Ask the expert: Beware of Packages Containing Non-Safety Needles

by Tyler Trimbath

Q: What are the rules/guidelines when someone else is responsible for your phlebotomy/injection supplies? We are a physicians office that does research, and the drug companies provide us with all supplies needed (syringes, phlebotomy needles, etc.). We do not purchase our own supplies. Is it still our responsibility to evaluate and provide safety devices or even newer more effective safety devices?

A: The short and, in your case, not so sweet answer is: You, the employer, are on the hook for possible OSHA violation and fines.

Now for the long version. Under the Bloodborne Pathogens standard, it is the employer’s responsibility to ensure compliance with those sections related to the Needlestick Safety and Prevention Act.

Claiming that you are exempt from following the standard because pharmaceutical companies supply you with non-safety or inadequate devices just won’t fly. The pharmaceutical company does not have a direct relationship to your employees. You have the direct relationship, and you are responsible for the safety of your employees.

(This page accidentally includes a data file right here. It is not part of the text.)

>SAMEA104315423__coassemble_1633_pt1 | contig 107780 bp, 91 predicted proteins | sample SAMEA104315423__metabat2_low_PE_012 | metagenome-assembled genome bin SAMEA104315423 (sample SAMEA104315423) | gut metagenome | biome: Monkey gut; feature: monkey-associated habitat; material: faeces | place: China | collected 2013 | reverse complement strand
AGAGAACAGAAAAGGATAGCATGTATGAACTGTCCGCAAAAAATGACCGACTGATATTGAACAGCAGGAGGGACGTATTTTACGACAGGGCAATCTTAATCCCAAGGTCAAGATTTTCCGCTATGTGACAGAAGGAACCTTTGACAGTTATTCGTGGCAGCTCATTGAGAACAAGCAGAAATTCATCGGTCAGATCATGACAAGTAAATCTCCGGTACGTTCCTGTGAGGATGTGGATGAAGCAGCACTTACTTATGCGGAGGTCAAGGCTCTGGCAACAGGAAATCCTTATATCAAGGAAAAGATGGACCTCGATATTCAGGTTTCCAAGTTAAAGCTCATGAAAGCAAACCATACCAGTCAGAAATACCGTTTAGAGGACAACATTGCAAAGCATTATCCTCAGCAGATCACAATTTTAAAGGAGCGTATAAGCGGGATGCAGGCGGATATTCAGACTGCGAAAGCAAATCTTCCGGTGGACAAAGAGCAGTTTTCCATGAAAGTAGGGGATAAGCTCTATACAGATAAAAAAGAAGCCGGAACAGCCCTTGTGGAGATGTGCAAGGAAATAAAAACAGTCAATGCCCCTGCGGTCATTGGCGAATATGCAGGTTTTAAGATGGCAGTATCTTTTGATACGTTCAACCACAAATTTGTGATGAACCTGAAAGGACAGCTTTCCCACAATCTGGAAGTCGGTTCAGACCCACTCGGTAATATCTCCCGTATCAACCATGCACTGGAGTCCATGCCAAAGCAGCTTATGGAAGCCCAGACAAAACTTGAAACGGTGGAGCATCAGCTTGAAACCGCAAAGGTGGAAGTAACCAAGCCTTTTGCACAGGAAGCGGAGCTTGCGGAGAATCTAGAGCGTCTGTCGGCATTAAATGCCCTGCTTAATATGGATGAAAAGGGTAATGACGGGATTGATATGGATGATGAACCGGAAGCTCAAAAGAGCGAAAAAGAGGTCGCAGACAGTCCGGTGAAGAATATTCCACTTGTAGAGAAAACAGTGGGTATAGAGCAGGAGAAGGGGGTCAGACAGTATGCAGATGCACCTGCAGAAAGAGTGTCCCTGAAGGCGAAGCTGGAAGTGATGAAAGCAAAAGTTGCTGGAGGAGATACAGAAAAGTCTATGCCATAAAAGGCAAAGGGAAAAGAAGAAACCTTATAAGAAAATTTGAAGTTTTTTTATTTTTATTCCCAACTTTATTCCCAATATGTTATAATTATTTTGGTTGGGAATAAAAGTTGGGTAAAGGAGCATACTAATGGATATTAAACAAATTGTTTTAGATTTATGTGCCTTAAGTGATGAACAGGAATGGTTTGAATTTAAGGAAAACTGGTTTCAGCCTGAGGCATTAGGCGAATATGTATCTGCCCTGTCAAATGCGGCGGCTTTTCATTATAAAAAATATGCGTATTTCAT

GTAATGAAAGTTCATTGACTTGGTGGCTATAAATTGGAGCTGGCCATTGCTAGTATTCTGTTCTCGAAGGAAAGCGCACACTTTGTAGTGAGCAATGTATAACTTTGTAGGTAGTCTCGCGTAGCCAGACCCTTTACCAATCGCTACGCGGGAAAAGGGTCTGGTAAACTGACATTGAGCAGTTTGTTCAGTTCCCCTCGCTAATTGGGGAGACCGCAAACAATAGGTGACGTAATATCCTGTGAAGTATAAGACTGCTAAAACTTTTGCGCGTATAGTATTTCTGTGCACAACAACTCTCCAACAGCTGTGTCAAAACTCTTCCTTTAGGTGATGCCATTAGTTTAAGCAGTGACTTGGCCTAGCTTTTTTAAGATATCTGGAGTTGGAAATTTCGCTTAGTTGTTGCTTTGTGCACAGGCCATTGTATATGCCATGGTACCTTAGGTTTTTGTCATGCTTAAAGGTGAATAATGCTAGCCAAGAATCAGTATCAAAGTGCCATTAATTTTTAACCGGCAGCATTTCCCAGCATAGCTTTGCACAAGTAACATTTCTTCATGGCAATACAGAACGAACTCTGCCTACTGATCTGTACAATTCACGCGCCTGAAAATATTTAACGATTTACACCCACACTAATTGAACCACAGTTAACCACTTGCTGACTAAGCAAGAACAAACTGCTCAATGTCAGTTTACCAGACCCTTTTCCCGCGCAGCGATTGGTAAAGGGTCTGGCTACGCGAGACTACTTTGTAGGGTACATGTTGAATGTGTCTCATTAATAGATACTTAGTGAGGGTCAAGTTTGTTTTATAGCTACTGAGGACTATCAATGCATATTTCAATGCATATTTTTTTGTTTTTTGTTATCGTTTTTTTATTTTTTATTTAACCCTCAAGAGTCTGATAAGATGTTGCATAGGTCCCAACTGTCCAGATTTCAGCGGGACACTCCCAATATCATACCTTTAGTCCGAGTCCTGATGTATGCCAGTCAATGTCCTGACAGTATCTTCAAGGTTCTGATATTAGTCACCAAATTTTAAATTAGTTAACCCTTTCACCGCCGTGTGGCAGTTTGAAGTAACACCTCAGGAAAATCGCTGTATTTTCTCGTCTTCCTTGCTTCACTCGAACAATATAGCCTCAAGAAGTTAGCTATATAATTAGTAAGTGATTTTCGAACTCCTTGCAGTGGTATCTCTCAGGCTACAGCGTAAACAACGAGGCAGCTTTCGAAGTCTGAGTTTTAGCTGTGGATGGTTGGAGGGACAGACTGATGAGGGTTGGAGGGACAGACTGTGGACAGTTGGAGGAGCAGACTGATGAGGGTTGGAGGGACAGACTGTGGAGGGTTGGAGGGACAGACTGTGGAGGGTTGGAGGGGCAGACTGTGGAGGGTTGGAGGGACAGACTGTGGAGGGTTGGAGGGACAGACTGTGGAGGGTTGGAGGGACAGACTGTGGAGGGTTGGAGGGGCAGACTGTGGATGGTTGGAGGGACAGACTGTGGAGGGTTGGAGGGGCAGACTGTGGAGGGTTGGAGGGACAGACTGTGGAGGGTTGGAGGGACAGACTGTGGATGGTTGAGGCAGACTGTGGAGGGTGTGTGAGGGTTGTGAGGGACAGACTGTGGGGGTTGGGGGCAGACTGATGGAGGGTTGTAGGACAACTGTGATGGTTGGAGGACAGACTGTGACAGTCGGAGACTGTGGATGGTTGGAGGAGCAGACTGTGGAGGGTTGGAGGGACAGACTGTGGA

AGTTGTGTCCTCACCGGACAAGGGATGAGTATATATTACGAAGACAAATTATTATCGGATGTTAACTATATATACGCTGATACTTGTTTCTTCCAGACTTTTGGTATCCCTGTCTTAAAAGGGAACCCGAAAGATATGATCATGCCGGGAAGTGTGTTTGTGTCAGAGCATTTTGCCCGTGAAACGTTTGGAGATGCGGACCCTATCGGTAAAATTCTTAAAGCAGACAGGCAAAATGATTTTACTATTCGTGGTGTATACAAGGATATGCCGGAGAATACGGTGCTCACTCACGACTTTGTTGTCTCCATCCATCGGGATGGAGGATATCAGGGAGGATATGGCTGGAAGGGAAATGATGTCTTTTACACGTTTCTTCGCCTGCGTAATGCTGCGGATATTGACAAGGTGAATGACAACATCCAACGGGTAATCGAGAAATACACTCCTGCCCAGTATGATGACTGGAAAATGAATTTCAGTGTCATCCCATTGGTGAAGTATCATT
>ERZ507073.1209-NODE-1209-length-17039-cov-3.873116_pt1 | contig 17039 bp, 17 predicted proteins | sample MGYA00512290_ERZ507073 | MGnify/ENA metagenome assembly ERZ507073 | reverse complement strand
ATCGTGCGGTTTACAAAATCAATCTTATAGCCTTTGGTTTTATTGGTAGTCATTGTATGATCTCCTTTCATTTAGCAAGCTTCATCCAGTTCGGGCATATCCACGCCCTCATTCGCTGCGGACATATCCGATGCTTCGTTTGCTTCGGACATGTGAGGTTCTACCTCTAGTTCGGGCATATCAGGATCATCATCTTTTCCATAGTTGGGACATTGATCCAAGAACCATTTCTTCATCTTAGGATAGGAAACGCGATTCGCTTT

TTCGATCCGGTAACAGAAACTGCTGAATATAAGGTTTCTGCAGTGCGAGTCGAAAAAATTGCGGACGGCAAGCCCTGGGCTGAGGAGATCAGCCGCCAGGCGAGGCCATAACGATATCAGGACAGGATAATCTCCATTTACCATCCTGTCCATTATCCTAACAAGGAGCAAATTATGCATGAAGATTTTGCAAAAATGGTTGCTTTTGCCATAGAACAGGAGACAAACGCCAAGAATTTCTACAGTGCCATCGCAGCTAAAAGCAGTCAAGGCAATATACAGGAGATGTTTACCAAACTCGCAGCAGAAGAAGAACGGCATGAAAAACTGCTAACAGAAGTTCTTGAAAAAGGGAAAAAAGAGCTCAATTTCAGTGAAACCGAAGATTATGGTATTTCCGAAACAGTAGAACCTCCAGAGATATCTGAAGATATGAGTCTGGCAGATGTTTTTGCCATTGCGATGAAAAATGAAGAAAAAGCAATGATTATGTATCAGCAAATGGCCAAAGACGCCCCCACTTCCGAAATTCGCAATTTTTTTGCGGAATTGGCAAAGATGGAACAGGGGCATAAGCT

You might want to make sure that your contract with the pharmaceutical company stipulates that all devices supplied are in accordance with OSHA standards.

Or, have the pharmaceutical company agree to pick up any OSHA fines and post-exposure follow-up and management costs as a result of your employees working on their projects.

I’m being facetious here, but if you can imagine a pharmaceutical company’s reluctance to do that, then you can apply it to your reluctance to provide your employees with unsafe devices, no matter who supplies them.

For an analogous interpretation, see “Needlestick Safety and Prevention Act and the requirement to include safety-engineered sharps devices in pre-packaged surgical kits or trays,” which states:

“In healthcare settings this requirement is easily interpreted to mean that employers must implement the use of ’safety-engineered devices’ or sharps with engineered sharps injury protection (SESIPs) when performing medical procedures with sharps, regardless how they are packaged or supplied.”

Have you encountered this in your practice, not only with pharmaceutical companies, but with laboratories supplying you with non-compliant devices? And how did you handle it?

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